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The Iraqi Regime is Caught between Legitimacy and Legality

The Iraqi Regime is Caught between Legitimacy and Legality

Friday, 12 August, 2022 - 08:30

Since announcing that his parliamentary bloc would resign, the leader of the Sadr Movement, Muqtada al-Sadr, has been playing tug of war with his rivals in the Coordination Framework. The latter were recently deprived of the constitutional legitimacy they had obtained in the courts, not through elections, after Sadr withdrew his deputies from parliament and then almost immediately filled it with his supporters.


Sadr re-entered parliament from the gates of the Green Zone this time, and he succeeded in pitting the popular legitimacy that he enjoys against constitutional legitimacy. This has achieved several goals so far, and it seems that he is planning to take broader steps if his rivals do not meet his demands.


The moment his supporters managed to occupy parliament and disrupt it, Sadr made disregarding and bypassing him impossible. He subsequently escalated his demands over the past few days; indeed, meeting the terms he recently laid out would mean his rivals’ capitulation. Meanwhile, his demand that the judiciary dissolve parliament and call for early elections within a particular time frame means taking the legislature out of the equation altogether, a prospect that infuriated former Prime Minister Nouri al-Maliki.


“Neither will parliament be dissolved, nor will the regime be changed, nor will early elections be held, without parliament convening, and we will act in accordance with its decisions,” he said during a speech he gave on Ashura.


While Maliki is opposed to any attempts to bypass parliament, Sadr managed to exploit the divergences between the factions of the Coordination Framework, especially after some factions engaged with his proposal and declared their willingness to negotiate. This split threatens the cohesion of the Framework going forward, especially since some factions are not ready to be part of a battle to settle the score between Maliki and Sadr. These factions tend to favor quelling the dispute, discussing Sadr’s proposal with him, and agreeing to join the dialogue proposed by Prime Minister Mustapha al-Kadhimi. Their goal is to avoid new bloody clashes in Iraq that would inevitably lead to a total collapse.


For his part, the Prime Minister reiterated his calls on the political forces to accept responsibility and break the political gridlock in the country for the sake of Iraq and its future. “I hope everyone will put all their efforts into finding a solution to the political impasse and opt for dialogue to resolve disputes; dialogue is our only option.”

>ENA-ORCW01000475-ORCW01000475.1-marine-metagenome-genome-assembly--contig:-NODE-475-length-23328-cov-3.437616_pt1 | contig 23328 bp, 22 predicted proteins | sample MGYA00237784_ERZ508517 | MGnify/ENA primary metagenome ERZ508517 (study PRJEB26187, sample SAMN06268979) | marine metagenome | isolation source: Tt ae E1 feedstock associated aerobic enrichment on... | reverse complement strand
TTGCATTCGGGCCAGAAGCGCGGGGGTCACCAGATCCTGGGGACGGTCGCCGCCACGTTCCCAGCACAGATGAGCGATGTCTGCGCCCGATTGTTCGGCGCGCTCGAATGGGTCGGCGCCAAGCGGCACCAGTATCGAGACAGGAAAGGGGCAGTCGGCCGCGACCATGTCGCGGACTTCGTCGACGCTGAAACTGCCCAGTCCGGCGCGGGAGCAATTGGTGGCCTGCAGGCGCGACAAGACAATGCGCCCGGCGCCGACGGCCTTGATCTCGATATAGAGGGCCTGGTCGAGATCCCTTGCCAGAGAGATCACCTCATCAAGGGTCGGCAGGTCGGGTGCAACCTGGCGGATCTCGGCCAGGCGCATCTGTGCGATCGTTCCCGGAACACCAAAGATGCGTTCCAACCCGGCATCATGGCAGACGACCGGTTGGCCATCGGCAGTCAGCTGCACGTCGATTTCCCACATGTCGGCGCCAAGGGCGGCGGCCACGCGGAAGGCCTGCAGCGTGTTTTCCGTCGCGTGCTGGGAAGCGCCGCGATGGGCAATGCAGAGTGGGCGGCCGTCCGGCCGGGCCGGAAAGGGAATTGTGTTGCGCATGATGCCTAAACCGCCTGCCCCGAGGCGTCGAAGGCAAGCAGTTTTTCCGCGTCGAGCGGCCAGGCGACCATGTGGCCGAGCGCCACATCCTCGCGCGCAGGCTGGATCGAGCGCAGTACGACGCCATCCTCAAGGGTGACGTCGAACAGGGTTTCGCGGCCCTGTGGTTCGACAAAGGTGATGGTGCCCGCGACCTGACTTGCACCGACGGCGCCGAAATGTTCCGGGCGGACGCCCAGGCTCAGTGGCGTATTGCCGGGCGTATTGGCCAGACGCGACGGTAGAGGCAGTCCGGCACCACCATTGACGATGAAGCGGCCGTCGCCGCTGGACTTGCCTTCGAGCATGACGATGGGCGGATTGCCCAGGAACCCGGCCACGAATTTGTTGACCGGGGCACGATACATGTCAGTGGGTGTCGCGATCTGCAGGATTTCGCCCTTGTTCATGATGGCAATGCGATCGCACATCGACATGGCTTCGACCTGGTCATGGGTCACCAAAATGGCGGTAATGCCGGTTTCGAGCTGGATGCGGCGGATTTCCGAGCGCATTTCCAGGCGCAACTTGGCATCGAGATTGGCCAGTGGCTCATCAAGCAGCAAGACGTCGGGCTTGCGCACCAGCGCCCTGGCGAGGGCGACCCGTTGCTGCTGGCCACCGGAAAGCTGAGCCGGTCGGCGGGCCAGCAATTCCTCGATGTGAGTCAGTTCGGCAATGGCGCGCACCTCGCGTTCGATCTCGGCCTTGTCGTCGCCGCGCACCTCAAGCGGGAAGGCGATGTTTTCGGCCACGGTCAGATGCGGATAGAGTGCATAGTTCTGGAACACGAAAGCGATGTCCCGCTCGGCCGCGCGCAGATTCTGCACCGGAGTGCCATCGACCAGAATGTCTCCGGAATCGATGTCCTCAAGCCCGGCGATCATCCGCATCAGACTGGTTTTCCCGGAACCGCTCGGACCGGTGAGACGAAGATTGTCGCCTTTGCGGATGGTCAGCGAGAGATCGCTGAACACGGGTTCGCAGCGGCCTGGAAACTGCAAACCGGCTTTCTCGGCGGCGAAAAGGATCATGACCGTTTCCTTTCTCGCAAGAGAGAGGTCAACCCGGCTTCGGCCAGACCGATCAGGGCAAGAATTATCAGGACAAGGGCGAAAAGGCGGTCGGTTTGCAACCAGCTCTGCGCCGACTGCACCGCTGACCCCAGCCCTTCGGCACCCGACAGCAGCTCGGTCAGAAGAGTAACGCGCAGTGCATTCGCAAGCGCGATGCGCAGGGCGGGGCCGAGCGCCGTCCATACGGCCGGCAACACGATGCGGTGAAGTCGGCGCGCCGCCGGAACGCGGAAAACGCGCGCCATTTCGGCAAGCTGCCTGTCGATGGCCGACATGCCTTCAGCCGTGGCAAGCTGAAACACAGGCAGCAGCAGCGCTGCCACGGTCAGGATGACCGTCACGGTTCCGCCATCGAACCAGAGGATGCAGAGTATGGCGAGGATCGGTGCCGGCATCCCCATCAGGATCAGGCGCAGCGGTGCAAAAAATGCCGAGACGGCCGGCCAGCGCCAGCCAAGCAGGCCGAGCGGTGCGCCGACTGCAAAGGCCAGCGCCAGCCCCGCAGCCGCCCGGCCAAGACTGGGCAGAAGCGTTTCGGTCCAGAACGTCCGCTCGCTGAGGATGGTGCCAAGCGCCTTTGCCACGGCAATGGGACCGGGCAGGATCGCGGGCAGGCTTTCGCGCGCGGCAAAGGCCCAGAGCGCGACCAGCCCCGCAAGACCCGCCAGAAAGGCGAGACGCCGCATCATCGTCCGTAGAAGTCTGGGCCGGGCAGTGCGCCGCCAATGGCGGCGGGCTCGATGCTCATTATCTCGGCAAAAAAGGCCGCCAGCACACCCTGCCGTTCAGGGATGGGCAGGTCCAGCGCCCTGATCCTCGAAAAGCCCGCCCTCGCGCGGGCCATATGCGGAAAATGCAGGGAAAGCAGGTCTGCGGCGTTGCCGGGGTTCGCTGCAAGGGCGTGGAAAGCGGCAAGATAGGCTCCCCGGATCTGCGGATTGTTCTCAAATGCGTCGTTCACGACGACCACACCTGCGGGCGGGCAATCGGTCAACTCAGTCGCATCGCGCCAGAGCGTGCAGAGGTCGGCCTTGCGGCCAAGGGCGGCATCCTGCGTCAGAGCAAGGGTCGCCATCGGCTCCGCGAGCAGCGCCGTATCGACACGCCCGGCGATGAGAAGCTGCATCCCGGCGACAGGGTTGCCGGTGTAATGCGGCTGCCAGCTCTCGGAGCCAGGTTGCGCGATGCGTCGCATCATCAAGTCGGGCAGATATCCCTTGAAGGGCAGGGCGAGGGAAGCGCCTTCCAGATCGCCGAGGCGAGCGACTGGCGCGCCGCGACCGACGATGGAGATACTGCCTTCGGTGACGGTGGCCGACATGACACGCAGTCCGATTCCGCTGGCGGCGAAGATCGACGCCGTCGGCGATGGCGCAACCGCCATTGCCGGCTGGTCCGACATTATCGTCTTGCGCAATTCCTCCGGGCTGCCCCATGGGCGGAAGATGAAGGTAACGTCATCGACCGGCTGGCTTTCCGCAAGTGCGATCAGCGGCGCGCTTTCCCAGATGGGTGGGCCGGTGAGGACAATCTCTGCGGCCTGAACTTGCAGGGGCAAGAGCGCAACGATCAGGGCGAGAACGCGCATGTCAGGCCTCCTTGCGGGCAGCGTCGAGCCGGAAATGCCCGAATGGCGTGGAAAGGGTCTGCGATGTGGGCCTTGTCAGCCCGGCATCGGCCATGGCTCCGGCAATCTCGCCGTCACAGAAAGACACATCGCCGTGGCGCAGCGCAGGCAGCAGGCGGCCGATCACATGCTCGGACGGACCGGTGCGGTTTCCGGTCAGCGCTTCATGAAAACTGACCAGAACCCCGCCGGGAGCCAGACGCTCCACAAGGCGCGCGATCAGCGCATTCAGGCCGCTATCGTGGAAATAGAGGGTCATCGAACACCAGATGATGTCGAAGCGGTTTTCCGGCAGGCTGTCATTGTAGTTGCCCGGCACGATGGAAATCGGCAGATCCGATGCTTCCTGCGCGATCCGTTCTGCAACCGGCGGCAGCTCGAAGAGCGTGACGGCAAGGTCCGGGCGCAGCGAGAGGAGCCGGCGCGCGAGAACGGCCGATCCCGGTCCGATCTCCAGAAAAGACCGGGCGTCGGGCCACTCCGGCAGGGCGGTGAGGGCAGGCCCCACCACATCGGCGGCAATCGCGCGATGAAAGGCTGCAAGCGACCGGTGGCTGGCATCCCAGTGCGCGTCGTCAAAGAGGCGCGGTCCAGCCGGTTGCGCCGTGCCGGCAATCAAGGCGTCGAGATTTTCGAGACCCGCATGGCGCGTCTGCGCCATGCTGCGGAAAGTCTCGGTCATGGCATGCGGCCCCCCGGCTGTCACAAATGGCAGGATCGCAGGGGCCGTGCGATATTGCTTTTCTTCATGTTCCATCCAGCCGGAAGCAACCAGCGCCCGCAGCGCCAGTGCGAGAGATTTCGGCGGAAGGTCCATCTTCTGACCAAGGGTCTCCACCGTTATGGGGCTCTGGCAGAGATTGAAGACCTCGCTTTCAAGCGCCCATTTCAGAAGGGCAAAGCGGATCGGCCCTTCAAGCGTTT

The problems with the Iraqi political system have been evident since its inception, and what we are seeing today is the climax of the political forces’ failure to manage the state and run the regime. This state of affairs opens the door to a debate about the utility of holding parliamentary elections under such a regime, as they would reproduce the same crisis even if some forces end up with fewer deputies while others gain seats.


The reason for this is the untraditional Iraqi standard for determining legitimate political representation, as the scale of this representation and of the different factions’ presence in the state are not linked to the number of deputies they have in parliament. That means opening the door to other conflicts that will drain everyone involved.


The gap between the two sides is massive. The Shiites have been split in two, with their disputes going beyond differences in how they see the regime. That is what Sadr’s rivals are trying to use against him, arguing that accepting his political choices and demands would cost the Shiites their control over the executive and weaken the Shiite grip on power… This split will open the floodgates to deep divisions over the identity of the region, its future doctrine, and whether the local forces losing out and influential forces in the region would allow this shift to occur.


And so, for the majority of Iraqis, who went out in droves during the October uprising, an Iraqi national identity is taking shape. This identity is different from that of the 2003 regime, and the two can no longer coexist. The current impasse is not a consequence of the elections crisis, and holding new elections cannot resolve it.


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